Let's see if we can make this work let's see if we can have the biggest Fourth of July celebration in the entire North Country that will attract thousands of visitors to our fair village. A great idea but almost impossible to pull off? But you know what?
Mayor Oatman A. Covill called his village trustees together - Hiram Moody, Charles S. Derby, William Ledger and Clifton D. Havens - they appointed Joseph Merkel as president of a Fourth of July celebration committee with J. G. Simpson as treasurer and A. K. Botsford as secretary and this committee made the almost impossible happen.
Following are excerpts from a story in The Enterprise in July, 1899 covering that July Fourth celebration:
The year of this July 4th parade on Broadway is unknown. By the looks of the cars and the policemen on horseback, it was probably around 1910.
(Photo from the Centennial book which were from the of John Duquette collection)
The headline reads: "Saranac Lake Outdid Itself";" subheads reads "Five Thousand People Present - Sprinter George Smith Runs - Valleyfield Band a Grand Attraction."
"The Glorious Fourth at Saranac Lake was ushered in at midnight by the ringing of bells and firing of cannon crackers, which was repeated at sunrise. The day dawned fine, clear and warm. In the afternoon, frequent showers helped to purify and cool the air, but did not improve the race track on Main Street."
The train arrives
"At exactly 10:10 a.m., the train from Montreal rolled in at the New York Central station, bearing with it the Valleyfield brass band and nearly five hundred passengers (no worries about parking in 1899) from Montreal, Malone and Valleyfield and other points along the line of the St. Lawrence & Adirondack railroad, all bound for the Adirondack Mountain metropolis to join in celebrating the one hundred and twenty-third anniversary of American independence".
The parade started at the station when the train pulled in:
"The party was met at the station by the Saranac Lake Coronet Band, the hose companies and a large delegation of citizens. Here the line of march began, headed by the splendid Valleyfield Band, which was followed by the different hose companies, the Saranac Lake Band, fancy decorated bicycles, citizens in carriages and on foot. The procession marched down Broadway to Bloomingdale Avenue, (the exit from the train station then went out to Broadway) thence to the Baker Bridge (the bridge on Pine Street), returning, passed down Broadway and Main to Riverside Inn, along River Street, through Church and back to the Town Hall by Main Street where it disbanded." (Whew!)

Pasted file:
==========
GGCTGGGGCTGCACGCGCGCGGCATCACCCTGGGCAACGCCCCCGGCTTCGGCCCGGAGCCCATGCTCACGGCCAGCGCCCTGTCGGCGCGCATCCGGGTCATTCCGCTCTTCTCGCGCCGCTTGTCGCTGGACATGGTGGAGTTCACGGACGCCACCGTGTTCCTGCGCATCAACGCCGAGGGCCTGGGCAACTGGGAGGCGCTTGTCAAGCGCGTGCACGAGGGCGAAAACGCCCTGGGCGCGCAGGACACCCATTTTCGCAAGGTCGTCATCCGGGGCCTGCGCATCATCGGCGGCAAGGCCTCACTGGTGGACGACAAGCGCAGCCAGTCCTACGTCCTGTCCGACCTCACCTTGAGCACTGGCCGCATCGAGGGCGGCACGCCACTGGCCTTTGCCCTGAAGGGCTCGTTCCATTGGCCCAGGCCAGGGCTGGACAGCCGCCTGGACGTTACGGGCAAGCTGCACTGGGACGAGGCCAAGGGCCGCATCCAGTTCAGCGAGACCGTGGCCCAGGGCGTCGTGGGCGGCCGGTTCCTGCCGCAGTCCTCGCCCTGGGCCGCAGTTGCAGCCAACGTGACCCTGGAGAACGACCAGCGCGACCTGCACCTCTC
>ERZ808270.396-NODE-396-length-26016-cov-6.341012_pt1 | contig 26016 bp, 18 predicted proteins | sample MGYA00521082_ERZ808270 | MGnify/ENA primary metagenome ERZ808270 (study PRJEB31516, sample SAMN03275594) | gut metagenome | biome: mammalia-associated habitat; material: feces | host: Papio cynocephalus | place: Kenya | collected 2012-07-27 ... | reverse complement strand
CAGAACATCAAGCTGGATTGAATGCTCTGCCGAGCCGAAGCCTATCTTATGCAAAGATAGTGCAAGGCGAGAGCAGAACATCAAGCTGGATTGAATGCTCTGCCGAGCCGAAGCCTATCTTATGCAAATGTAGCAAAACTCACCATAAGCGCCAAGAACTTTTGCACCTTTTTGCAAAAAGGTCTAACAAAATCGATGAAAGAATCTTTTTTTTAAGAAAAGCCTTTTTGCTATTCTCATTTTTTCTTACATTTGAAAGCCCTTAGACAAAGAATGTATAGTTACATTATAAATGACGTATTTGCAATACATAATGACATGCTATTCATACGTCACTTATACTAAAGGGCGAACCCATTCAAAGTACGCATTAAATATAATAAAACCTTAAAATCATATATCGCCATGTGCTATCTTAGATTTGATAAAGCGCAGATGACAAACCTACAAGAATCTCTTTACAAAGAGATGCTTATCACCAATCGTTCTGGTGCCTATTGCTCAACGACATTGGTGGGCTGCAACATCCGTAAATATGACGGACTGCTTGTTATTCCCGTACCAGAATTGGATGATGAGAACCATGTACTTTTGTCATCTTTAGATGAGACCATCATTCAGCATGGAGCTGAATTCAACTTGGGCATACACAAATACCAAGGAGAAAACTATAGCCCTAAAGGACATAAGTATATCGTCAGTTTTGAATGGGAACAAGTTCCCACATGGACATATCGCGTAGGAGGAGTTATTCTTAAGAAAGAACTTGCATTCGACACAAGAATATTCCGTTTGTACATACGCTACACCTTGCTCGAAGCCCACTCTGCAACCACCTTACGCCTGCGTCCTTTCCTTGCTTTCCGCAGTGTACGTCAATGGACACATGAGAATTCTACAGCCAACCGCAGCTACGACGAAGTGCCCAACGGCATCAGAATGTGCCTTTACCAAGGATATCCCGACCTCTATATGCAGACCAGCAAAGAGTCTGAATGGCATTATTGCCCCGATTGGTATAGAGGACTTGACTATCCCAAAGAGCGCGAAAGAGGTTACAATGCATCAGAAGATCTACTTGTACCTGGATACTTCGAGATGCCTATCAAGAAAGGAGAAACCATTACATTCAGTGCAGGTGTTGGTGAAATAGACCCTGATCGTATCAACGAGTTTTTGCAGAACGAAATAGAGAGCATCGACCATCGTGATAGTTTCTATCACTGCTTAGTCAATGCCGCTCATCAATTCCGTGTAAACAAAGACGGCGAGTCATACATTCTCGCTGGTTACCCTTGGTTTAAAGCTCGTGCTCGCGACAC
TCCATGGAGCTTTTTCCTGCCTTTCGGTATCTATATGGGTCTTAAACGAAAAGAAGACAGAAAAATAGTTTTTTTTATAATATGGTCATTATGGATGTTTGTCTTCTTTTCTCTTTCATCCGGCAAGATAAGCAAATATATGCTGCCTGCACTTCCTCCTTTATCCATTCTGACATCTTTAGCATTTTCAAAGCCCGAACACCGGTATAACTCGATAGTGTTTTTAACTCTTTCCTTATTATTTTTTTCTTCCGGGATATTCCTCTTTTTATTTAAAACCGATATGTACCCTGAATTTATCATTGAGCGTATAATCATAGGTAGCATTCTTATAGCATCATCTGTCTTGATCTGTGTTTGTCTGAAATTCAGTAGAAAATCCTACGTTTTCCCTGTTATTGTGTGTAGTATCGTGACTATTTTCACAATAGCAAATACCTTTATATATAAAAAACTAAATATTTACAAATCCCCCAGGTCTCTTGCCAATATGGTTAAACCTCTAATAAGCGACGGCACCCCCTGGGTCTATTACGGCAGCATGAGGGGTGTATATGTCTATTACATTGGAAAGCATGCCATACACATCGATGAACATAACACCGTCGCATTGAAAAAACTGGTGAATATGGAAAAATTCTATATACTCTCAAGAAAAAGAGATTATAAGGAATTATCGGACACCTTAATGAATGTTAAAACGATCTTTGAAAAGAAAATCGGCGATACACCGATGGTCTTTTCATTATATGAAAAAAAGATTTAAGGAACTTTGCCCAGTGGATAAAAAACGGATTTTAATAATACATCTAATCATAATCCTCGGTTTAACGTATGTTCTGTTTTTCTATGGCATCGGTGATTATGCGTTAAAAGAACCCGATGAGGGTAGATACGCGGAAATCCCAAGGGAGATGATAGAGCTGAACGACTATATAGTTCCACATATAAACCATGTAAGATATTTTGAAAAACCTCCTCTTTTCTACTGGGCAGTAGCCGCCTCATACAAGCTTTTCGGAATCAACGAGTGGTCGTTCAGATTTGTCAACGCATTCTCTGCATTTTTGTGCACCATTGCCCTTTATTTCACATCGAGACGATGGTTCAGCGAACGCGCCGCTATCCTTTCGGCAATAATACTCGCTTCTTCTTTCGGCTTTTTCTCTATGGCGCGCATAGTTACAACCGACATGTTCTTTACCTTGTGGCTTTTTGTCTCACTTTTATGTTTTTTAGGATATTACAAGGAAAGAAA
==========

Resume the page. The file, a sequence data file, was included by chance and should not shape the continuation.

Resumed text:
A sampling of events
The Enterprise story said the village was decorated in "gala attire" and here are some of the events of the day:
The first event after the parade was a boat race on Lake Flower (it does not say what kind of boat). Hundreds lined the banks of the lake to watch Willie Gale, who won the race, followed by George Sweeney, John Girard and George Paye, who dropped out.
This is too good to paraphrase:
"The tub race was rather a one-sided affair, Joseph Cantwell contesting against little Ashton Ayer, and easily capturing the prize.
"In the swimming contest, Claude Durgan was too fast for his opponents, winning first prize with Joe Cantwell second. Joe St. Peter entered bravely with the others, but his courage soon forsook him, and he dropped out during the first half of the race."
(Gee whiz - editorializing about the poor guy; maybe he was also "forsook" winded, with a cramp.)
"The most laughable event was the walking of the greased pole over water. Several persons attempted this feat, sliding, one after another, into the water and presenting a very funny sight. After numerous fruitless endeavors, the task was accomplished by Fred Levitte, who cautiously made his way to the end of the pole, secured his prize, then dove into the water and swam ashore."
"The hose race in the afternoon drew a huge crowd. Miller Hose Co. No. 2 made the run, laid one hundred fifty feet of hose, attached to the hydrant, made the coupling and shot water from the nozzle in 53 secondsthey won first prize. While the Adirondack Hose Co. made a better run, they were a trifle slow at the nozzle and the water prevented them from attaching it. They won second prize."
There were many other events including various races: three-legged, hurdles, wheelbarrow and sack; many running events were won by George Smith, apparently well know at the time. Here is a quote about him: "Mr. Smith, the popular sprinter from AuSable Forks was here and he has many friends of both sexes in Saranac Lake who were anxious to see him run."
There was a "social dance" going on at the Opera House which began at 2 p.m. and went on "to the wee hours of Wednesday morning." With one more observation about the event: "The dance attracted a good crowd, especially at the time it was raining".
Here is how the day ended:
"In the evening, there was a grand pyrotechnic display, and if the shooting of rockets and Roman candles, and the firing of cannon crackers are an indication, there can be no question that the citizens of Saranac Lake are a very patriotic people."